Michigan spotted wing Drosophila report for August 6, 2013

Spotted wing Drosophila continues to be captured throughout Michigan, and larvae have been detected in multiple crops, so protect susceptible fruit.

Adult spotted wing drosophila (SWD) catch remains relatively high over the past week across the Michigan fruit belt, and we are catching an average of 9.1 flies per trap. Last week our trap average was 8.2 flies per trap. The average is across all of the 120 traps in the Michigan State University Extension SWD Monitoring Network over the past week where 42 percent of the traps were positive for SWD, up from 26.4 percent last week. Again these summary numbers do not reflect the much higher levels of SWD activity observed in the southern part of the monitoring network, particularly in southwest Michigan. However, we are catching more SWD in northwest Michigan than in weeks past. We are also still observing more females than males in the traps, but male catch has also increased this week. The males are much more easily identifiable with the black spots on their wings, and since the females do not have the spots, we highly recommend that scouts and consultants to be trained to identify female SWD accurately.

MSU Extension SWD statewide monitoring
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In Berrien County over the past week, most sites continue to trap high numbers of SWD. In general, the grape, blueberry, raspberry, and strawberry sites have had much higher counts than the peach and cherry orchards. Trap counts in Berrien County range from 1 fly per trap to 316 flies in one trap. Berrien County has reported the highest fly catch this week with just fewer than 1,000 flies on 17 traps—an average of 56 flies per trap.

In Van Buren County, catches range from 1 SWD at a number of tart cherry orchards to 125 flies at a strawberry farm. Seven flies were captured at the woods edge in Kalamazoo County. In Allegan County, traps also ranged from sites with 1 SWD per trap to 9 SWD on a trap; trap counts are down from last week where some locations had 30 to 50 SWD per trap. A few potential factors that could help explain the decline in fly catch include aggressive spray programs in place at commercial farms as well as the wrap-up of raspberry harvest and the cooler weather. For unsprayed fields, we are finding more SWD on some of the interior traps, as opposed to the traps on the field border. Monitoring of fruit using the salt test method is revealing Drosophila larvae in some raspberry and blueberry samples.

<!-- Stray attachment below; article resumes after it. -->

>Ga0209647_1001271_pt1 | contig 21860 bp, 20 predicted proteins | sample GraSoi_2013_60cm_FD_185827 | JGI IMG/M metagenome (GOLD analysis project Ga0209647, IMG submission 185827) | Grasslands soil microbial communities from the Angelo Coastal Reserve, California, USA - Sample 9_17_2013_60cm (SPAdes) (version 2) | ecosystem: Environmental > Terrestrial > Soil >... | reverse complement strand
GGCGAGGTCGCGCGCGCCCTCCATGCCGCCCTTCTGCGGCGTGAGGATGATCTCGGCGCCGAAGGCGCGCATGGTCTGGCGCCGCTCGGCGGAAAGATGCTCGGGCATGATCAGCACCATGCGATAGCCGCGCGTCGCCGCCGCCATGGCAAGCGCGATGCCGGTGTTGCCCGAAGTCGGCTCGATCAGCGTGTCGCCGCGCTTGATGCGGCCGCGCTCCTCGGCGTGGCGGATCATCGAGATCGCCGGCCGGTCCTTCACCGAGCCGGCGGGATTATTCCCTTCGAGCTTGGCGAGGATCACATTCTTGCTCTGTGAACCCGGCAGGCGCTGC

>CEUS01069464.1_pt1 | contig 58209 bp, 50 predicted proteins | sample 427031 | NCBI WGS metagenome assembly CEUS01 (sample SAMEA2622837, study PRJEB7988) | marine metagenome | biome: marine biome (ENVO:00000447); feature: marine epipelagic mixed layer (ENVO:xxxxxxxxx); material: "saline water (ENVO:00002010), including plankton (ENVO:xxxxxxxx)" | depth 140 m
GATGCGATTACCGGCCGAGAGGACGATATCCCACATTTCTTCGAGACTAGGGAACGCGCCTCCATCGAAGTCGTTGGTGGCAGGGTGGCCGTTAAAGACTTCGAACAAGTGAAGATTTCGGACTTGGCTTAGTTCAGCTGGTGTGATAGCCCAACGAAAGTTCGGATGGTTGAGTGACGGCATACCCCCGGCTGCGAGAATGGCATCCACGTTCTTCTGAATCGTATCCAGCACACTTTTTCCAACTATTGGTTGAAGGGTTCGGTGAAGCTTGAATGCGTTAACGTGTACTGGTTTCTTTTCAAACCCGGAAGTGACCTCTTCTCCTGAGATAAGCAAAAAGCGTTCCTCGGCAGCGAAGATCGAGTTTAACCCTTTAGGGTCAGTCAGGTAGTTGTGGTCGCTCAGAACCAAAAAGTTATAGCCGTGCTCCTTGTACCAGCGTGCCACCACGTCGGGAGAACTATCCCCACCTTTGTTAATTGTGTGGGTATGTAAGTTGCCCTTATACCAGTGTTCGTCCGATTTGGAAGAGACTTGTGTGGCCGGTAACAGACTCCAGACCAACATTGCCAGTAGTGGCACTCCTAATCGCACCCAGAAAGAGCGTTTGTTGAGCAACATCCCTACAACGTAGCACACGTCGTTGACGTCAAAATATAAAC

Fly counts in Ottawa County (mainly blueberry and raspberry) were down this week with only 1 to 4 SWD per trap compared to higher numbers last week that peaked at 24 flies per trap. In northwest Michigan, SWD have been captured in Leelanau, Antrim, Grand Traverse and Benzie counties at relatively low numbers. Most catches in northwest Michigan have been reported in cherries with some catches in raspberries and blackberries. The new SWD capture in Grand Traverse County was caught in a winegrape vineyard. It is worth mentioning again that we detected Drosophila larvae in unprotected cherries last week; at least some of this infestation has been identified as SWD. Because cherry harvest continues across the north, we remind growers to have an active monitoring program and to be checking fruit quality as harvest progresses. Unprotected fruit is at risk of SWD infestation, and as mentioned above, adult catch does not always accurately predict larval infestation. We are currently testing materials with short PHIs at the NWMHRC this week to help growers manage this pest this close to harvest.

The continued catch of SWD and the frequency of captures in the past week indicate that growers with ripe and susceptible fruit should take precautions to prevent SWD infestation. With raspberry and blueberry harvest underway in southern Michigan, and with a week to two weeks of cherry harvest still to complete, growers need to be sure to keep this fruit protected through the harvest period. Growers should make their decisions to spray based on the presence of SWD flies and ripening or ripe fruit that are susceptible, plus the history of pest management inputs to each field. A monitoring program in these crops is recommended throughout the harvest season.

For more information on SWD and to read past reports, visit MSU‘s Spotted Wing Drosophila website.

The weekly SWD scouting report has been funded through Project GREEEN and Michigan State University Extension.  This output is generated through a scouting and reporting network of MSU Extension field staff and campus specialists. We would like to acknowledge the following team members and thank them for their weekly scouting efforts and input into this report: Rufus Isaacs, Keith Mason, Steve VanTimmeren, Larry Gut, Peter McGhee, Michael Haas, Bob Tritten, Mark Longstroth, Diane Brown, Carlos Garcia, Karen Powers and Nikki Rothwell.

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